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African Designers for Tomorrow: Gladys Macharia and Inspirational Kenya

Continuing with our look at the three designers we’re mentoring as part of the African Designers for Tomorrow competition, we’re excited to introduce the second of our finalists Gladys Macharia.

Born in Kenya, Gladys Macharia creates jewellery inspired by the rich, exotic and diverse landscape of East Africa. Gladys graduated with a BA in Fashion Design before moving to Italy to enrol at the Academia Italiana. She then worked with the Florentine luxury fashion house Ermanno Scervino, before completing silversmith training at the specialist artisan school, Metalo Nobile. Gladys then returned to Kenya in 2011, to launch her brand Loyangalani. Nairobian designer Gladys Macharia

As one of three Home Decoration finalists, what are you designing and how does this compare or differ from your work as a jewellery designer?

I am designing a tablewares collection that is made up of table runners, table mats, napkins, napkin rings and bowls. As it’s a spring summer collection I have used natural fabrics of lightweight cotton and linen to create a light summer feel as well as rosewood locally-sourced in Kenya. I have always been passionate about homewares, interior spaces and architecture but designing for the homewares collection has differed greatly from my jewellery design work. Within jewellery production in Nairobi we have a well-developed group of artisans with whom I have worked with for three years now. The challenge for this competition was finding a strong team to work with in such a short period of time. Luckily, I managed to find some very talented artisans in Nairobi. Some of the processes were similar to jewellery design though, for example creating samples to compare.

Your jewellery is inspired by the rich, exotic and diverse landscape of East Africa. What are some stand-out features of East African landscapes that you try to embody in your work?

The name of my jewellery brand is Loyangalani, a place in northern Kenya where I grew and which is derived from the Samburu word meaning ‘a place of many trees’. Surrounded by desert like plains and the hard contrast of Blue Mountains with the green hues from the Jade lake, the name and place best describes what inspires my jewellery. Loyangalani jewellery uses natural materials that are sourced locally in Kenya. These include woods such as ebony, mvuli, rose wood, cow horn from the Ankole cow in Uganda and precious stones mined within Kenya. The stand out features of the East African landscape would be the vast landscapes of the desert, Savanna, highlands and ending with the majestic ocean. The jewellery incorporates textures from natural elements derived from each of these landscapes such as tree bark texture emulated on cuffs and coral textured earrings sculpted in wax cast in sterling silver with pearls.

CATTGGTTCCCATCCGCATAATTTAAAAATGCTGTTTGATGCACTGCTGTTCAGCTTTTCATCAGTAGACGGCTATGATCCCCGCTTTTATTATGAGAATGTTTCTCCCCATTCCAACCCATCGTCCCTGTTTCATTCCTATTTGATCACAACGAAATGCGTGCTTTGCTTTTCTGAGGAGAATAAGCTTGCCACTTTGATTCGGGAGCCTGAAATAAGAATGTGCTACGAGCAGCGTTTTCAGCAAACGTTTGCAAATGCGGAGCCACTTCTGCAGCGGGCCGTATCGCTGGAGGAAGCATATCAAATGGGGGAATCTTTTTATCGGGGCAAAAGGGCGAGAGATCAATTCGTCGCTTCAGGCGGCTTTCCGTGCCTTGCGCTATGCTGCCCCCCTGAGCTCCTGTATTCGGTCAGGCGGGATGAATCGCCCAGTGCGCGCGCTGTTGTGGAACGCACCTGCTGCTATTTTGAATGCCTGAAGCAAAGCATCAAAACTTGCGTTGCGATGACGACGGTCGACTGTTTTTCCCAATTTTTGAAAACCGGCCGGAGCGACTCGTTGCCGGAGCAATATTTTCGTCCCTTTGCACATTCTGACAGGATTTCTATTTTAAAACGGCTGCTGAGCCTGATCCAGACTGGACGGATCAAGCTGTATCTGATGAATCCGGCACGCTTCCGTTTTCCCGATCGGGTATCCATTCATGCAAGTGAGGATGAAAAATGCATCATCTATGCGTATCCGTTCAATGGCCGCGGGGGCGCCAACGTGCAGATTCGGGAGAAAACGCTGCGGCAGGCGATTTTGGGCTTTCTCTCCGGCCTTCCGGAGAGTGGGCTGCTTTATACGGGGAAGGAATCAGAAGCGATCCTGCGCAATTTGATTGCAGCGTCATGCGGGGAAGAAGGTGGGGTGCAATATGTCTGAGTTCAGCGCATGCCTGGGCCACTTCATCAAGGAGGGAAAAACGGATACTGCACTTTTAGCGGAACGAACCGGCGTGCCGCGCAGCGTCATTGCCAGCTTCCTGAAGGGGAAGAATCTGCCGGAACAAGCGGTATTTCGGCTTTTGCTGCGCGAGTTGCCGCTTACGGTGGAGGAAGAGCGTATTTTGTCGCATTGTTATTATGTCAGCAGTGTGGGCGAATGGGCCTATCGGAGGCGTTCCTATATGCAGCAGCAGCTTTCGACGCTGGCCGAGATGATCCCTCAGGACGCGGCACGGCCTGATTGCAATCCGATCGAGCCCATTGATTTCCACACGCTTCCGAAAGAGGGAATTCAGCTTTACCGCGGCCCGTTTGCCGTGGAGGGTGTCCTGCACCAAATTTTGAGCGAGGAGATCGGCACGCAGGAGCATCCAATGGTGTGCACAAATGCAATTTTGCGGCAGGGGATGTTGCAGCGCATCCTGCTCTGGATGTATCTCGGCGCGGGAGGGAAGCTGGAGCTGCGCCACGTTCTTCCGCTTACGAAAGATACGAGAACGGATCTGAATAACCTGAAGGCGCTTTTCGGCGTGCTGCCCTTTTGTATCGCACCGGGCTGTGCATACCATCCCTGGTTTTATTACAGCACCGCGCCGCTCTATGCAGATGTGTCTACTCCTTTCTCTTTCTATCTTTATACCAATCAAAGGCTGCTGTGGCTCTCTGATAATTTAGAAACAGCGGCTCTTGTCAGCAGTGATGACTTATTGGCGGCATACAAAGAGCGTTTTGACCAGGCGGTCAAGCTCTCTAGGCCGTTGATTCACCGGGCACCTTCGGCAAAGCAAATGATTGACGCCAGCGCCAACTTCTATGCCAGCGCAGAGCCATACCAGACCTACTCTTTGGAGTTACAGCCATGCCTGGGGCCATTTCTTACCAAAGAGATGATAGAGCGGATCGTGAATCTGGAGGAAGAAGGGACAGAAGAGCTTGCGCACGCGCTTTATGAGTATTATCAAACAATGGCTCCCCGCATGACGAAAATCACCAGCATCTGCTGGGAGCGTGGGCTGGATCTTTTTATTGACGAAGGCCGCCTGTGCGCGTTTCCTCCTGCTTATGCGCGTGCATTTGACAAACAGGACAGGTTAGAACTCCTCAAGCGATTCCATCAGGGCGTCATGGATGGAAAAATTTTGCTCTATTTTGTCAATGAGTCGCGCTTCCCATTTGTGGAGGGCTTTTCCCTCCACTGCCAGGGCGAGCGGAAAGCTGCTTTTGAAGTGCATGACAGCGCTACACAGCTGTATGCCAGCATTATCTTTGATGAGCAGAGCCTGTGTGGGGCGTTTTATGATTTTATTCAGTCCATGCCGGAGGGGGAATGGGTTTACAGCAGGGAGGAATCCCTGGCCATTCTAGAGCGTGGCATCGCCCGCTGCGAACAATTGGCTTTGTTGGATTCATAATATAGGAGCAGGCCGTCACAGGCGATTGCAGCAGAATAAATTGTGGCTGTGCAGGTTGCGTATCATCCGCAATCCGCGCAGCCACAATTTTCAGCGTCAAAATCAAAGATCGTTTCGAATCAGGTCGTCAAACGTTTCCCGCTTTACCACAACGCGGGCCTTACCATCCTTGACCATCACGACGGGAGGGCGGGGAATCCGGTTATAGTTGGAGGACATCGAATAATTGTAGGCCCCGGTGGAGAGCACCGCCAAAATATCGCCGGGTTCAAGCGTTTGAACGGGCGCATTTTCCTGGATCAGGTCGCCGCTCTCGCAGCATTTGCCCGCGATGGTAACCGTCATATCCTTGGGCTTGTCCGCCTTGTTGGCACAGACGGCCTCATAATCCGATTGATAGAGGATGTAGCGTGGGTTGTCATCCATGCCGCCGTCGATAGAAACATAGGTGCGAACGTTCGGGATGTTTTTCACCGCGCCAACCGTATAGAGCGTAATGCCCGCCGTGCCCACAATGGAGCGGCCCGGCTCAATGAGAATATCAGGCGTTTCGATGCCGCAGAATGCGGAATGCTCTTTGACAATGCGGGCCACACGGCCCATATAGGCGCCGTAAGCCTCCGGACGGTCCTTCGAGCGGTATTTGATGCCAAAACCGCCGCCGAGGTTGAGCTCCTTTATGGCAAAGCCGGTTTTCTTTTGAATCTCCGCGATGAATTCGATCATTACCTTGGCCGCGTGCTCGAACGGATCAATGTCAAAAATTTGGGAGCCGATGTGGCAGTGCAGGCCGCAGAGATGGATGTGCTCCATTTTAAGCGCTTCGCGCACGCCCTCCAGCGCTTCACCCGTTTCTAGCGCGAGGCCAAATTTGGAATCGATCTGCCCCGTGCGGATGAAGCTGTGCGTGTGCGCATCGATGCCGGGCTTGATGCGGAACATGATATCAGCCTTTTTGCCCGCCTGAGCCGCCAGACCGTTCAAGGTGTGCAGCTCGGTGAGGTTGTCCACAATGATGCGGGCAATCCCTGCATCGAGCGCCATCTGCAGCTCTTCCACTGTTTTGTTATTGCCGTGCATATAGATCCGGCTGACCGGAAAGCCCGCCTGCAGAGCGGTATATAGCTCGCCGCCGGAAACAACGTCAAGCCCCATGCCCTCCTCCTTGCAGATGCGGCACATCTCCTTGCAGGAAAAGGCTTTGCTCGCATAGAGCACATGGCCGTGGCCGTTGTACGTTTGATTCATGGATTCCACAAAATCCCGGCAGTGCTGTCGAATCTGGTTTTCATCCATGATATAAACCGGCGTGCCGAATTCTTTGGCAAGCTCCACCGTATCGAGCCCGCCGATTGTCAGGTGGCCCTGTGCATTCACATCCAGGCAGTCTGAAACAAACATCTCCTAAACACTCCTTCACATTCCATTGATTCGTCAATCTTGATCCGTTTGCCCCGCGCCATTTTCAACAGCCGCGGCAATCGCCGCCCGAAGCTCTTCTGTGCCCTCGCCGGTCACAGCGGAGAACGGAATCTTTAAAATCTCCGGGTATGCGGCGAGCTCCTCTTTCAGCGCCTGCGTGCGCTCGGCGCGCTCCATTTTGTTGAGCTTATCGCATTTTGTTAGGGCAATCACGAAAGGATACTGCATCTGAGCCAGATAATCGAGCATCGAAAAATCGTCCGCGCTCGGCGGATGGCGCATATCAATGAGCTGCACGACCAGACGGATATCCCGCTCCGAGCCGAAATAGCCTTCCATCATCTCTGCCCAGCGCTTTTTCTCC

Your mood board “Organic textures, natural shapes” brings together textural elements and bold shades from a range of sources. What role does texture and form play in your work as a jewellery designer?

Texture and form plays a big role within the jewellery I design. I always ask how does the piece you are wearing feel against your skin? Is it comfortable? Does it rub? Does it sit well against your arm, neck or ear? Texture comes into play with mixtures of material; the cold metals and stones accompanied by warm woods against the skin. Form has a big role in design; do the shapes and forms balance each other well? These are some of the fundamental thought processes I employ when sculpting, which have also played a big role in how I’ve developed the homewares collection.

FA254 founder Waridi Schrobsdorff says her vision for the project is to change people’s minds about Africa, while celebrating contemporary African richness and creativity. What is it you hope to change in people’s minds and achieve by participating?

In delving into a different design category, the experience has opened my eyes to the gaps within the local market. For growth to happen in the future, the change needs to begin at home. We need to invest and support more of our local artisans. I would like the outcome of my product to be an example to East Africa that the design, development and production of homewares can play a great role in our everyday existence and identity. It is important to know where our cotton comes from, where the fabrics are spun in the mills, who is the creative mind behind your products. What I would like to achieve from this experience is continued growth in developing my own homewares collection. Kenya is a cradle for highly intelligent creatives.

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